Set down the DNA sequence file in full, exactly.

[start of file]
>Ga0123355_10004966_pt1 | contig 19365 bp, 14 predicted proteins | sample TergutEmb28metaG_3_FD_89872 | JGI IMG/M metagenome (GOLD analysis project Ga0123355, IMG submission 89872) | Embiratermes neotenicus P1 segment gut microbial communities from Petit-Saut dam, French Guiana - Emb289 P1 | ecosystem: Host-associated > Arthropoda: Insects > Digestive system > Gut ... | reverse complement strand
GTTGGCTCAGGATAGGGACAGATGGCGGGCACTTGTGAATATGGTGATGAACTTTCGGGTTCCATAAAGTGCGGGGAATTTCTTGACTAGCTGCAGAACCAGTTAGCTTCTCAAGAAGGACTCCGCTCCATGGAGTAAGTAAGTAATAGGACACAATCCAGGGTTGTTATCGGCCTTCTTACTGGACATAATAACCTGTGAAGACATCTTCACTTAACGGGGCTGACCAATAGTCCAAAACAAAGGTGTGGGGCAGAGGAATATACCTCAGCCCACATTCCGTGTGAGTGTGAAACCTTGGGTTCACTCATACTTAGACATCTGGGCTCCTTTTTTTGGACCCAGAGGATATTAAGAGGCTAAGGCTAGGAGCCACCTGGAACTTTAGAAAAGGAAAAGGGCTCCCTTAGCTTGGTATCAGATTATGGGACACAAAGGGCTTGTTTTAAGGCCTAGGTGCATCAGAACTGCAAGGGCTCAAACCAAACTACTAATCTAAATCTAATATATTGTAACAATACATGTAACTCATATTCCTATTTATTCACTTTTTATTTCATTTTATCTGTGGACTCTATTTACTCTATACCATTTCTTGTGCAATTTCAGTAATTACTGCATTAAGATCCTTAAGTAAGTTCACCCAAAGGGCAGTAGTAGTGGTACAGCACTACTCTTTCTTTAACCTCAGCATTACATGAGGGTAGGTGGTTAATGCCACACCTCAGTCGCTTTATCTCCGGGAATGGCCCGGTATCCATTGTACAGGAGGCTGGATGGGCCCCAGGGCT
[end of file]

>Ga0123355_10004966_pt1 | contig 19365 bp, 14 predicted proteins | sample TergutEmb28metaG_3_FD_89872 | JGI IMG/M metagenome (GOLD analysis project Ga0123355, IMG submission 89872) | Embiratermes neotenicus P1 segment gut microbial communities from Petit-Saut dam, French Guiana - Emb289 P1 | ecosystem: Host-associated > Arthropoda: Insects > Digestive system > Gut ... | reverse complement strand
GTTGGCTCAGGATAGGGACAGATGGCGGGCACTTGTGAATATGGTGATGAACTTTCGGGTTCCATAAAGTGCGGGGAATTTCTTGACTAGCTGCAGAACCAGTTAGCTTCTCAAGAAGGACTCCGCTCCATGGAGTAAGTAAGTAATAGGACACAATCCAGGGTTGTTATCGGCCTTCTTACTGGACATAATAACCTGTGAAGACATCTTCACTTAACGGGGCTGACCAATAGTCCAAAACAAAGGTGTGGGGCAGAGGAATATACCTCAGCCCACATTCCGTGTGAGTGTGAAACCTTGGGTTCACTCATACTTAGACATCTGGGCTCCTTTTTTTGGACCCAGAGGATATTAAGAGGCTAAGGCTAGGAGCCACCTGGAACTTTAGAAAAGGAAAAGGGCTCCCTTAGCTTGGTATCAGATTATGGGACACAAAGGGCTTGTTTTAAGGCCTAGGTGCATCAGAACTGCAAGGGCTCAAACCAAACTACTAATCTAAATCTAATATATTGTAACAATACATGTAACTCATATTCCTATTTATTCACTTTTTATTTCATTTTATCTGTGGACTCTATTTACTCTATACCATTTCTTGTGCAATTTCAGTAATTACTGCATTAAGATCCTTAAGTAAGTTCACCCAAAGGGCAGTAGTAGTGGTACAGCACTACTCTTTCTTTAACCTCAGCATTACATGAGGGTAGGTGGTTAATGCCACACCTCAGTCGCTTTATCTCCGGGAATGGCCCGGTATCCATTGTACAGGAGGCTGGATGGGCCCCAGGGCT